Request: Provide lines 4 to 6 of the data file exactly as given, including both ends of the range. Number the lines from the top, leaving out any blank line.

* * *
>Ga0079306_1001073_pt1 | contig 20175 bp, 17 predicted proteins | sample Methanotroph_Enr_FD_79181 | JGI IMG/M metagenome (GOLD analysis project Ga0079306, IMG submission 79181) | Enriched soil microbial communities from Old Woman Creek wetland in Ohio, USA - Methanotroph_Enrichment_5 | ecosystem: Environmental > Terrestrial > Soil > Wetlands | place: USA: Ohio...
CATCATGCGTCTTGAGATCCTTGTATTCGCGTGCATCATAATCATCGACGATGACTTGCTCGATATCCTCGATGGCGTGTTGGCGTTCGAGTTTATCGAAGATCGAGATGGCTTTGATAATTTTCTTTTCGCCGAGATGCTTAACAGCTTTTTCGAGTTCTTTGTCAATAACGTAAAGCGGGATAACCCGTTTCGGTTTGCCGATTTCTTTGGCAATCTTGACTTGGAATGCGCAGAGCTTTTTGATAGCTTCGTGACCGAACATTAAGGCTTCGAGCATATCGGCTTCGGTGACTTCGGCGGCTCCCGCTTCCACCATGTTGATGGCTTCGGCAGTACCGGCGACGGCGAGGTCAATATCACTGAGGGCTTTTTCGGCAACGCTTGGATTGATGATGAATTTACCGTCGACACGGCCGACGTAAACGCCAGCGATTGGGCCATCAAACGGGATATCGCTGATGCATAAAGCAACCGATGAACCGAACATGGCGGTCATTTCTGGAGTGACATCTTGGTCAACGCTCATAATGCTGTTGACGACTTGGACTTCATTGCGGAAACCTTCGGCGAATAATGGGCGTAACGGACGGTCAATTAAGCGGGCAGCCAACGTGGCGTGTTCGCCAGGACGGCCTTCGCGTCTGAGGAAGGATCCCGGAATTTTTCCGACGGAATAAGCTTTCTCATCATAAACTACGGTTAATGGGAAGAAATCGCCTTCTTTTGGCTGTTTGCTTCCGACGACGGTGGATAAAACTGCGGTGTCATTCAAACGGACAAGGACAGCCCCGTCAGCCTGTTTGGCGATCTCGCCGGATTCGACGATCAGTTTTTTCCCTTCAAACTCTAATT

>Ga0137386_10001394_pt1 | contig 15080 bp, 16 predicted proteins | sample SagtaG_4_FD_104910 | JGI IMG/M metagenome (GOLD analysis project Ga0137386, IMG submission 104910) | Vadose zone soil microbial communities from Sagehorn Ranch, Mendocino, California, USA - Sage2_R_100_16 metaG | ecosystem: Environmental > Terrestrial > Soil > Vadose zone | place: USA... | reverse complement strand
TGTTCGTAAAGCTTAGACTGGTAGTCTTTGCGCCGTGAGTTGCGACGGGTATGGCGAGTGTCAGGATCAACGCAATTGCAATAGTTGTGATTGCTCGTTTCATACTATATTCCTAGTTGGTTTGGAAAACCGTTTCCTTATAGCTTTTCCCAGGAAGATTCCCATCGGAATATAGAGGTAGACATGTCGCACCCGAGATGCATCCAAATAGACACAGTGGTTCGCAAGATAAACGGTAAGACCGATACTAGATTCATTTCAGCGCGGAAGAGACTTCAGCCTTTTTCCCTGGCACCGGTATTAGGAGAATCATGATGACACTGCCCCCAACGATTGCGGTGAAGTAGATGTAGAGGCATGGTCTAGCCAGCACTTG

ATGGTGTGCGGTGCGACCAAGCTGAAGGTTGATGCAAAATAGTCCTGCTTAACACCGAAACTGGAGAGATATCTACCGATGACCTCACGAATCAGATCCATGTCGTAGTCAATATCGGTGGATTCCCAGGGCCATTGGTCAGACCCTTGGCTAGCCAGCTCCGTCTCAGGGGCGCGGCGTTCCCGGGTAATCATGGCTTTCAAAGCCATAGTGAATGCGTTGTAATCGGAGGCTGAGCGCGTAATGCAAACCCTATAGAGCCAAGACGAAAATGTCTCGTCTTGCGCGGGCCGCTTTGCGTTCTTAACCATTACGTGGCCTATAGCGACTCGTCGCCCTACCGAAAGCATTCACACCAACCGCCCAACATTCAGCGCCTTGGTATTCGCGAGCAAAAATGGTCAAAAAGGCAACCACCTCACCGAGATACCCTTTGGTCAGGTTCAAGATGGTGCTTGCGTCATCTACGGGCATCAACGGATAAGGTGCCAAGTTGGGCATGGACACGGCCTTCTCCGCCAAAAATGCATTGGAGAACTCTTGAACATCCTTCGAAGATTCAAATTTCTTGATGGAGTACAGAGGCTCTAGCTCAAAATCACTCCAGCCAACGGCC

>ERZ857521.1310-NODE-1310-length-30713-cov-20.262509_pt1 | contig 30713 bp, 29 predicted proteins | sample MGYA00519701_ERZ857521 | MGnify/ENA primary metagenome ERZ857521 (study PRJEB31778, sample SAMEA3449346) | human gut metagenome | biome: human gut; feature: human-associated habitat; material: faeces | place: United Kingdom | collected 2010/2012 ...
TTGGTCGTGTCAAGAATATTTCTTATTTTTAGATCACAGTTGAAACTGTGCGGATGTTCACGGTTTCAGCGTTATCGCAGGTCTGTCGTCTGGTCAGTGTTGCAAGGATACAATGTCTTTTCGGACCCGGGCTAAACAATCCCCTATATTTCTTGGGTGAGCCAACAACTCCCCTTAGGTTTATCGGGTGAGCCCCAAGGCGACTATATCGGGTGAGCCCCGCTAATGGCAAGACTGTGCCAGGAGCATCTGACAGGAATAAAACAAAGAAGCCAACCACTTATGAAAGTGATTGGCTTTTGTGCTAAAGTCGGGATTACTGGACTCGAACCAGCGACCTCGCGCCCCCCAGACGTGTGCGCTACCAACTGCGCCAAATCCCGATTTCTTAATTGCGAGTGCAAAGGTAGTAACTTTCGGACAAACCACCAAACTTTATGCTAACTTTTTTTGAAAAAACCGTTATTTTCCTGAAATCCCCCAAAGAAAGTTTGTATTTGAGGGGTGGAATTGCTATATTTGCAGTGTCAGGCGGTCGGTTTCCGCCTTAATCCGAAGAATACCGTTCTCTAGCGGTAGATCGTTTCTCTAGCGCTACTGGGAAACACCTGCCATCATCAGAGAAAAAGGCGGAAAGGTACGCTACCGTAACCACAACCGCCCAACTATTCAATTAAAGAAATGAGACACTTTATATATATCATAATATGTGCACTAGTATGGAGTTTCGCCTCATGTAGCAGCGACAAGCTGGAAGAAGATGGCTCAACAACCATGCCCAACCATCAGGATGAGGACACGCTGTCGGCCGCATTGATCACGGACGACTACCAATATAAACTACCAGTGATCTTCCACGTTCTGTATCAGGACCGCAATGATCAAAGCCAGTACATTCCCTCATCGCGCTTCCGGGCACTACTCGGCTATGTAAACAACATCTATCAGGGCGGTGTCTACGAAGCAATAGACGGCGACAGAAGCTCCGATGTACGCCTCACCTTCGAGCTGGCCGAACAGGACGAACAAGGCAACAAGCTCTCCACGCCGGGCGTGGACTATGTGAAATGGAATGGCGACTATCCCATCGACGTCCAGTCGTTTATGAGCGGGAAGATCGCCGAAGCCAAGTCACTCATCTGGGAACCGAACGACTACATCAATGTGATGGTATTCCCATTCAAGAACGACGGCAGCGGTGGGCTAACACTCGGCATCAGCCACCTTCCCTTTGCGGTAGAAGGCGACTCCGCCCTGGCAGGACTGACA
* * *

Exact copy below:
TGTTCGTAAAGCTTAGACTGGTAGTCTTTGCGCCGTGAGTTGCGACGGGTATGGCGAGTGTCAGGATCAACGCAATTGCAATAGTTGTGATTGCTCGTTTCATACTATATTCCTAGTTGGTTTGGAAAACCGTTTCCTTATAGCTTTTCCCAGGAAGATTCCCATCGGAATATAGAGGTAGACATGTCGCACCCGAGATGCATCCAAATAGACACAGTGGTTCGCAAGATAAACGGTAAGACCGATACTAGATTCATTTCAGCGCGGAAGAGACTTCAGCCTTTTTCCCTGGCACCGGTATTAGGAGAATCATGATGACACTGCCCCCAACGATTGCGGTGAAGTAGATGTAGAGGCATGGTCTAGCCAGCACTTG

ATGGTGTGCGGTGCGACCAAGCTGAAGGTTGATGCAAAATAGTCCTGCTTAACACCGAAACTGGAGAGATATCTACCGATGACCTCACGAATCAGATCCATGTCGTAGTCAATATCGGTGGATTCCCAGGGCCATTGGTCAGACCCTTGGCTAGCCAGCTCCGTCTCAGGGGCGCGGCGTTCCCGGGTAATCATGGCTTTCAAAGCCATAGTGAATGCGTTGTAATCGGAGGCTGAGCGCGTAATGCAAACCCTATAGAGCCAAGACGAAAATGTCTCGTCTTGCGCGGGCCGCTTTGCGTTCTTAACCATTACGTGGCCTATAGCGACTCGTCGCCCTACCGAAAGCATTCACACCAACCGCCCAACATTCAGCGCCTTGGTATTCGCGAGCAAAAATGGTCAAAAAGGCAACCACCTCACCGAGATACCCTTTGGTCAGGTTCAAGATGGTGCTTGCGTCATCTACGGGCATCAACGGATAAGGTGCCAAGTTGGGCATGGACACGGCCTTCTCCGCCAAAAATGCATTGGAGAACTCTTGAACATCCTTCGAAGATTCAAATTTCTTGATGGAGTACAGAGGCTCTAGCTCAAAATCACTCCAGCCAACGGCC

>ERZ857521.1310-NODE-1310-length-30713-cov-20.262509_pt1 | contig 30713 bp, 29 predicted proteins | sample MGYA00519701_ERZ857521 | MGnify/ENA primary metagenome ERZ857521 (study PRJEB31778, sample SAMEA3449346) | human gut metagenome | biome: human gut; feature: human-associated habitat; material: faeces | place: United Kingdom | collected 2010/2012 ...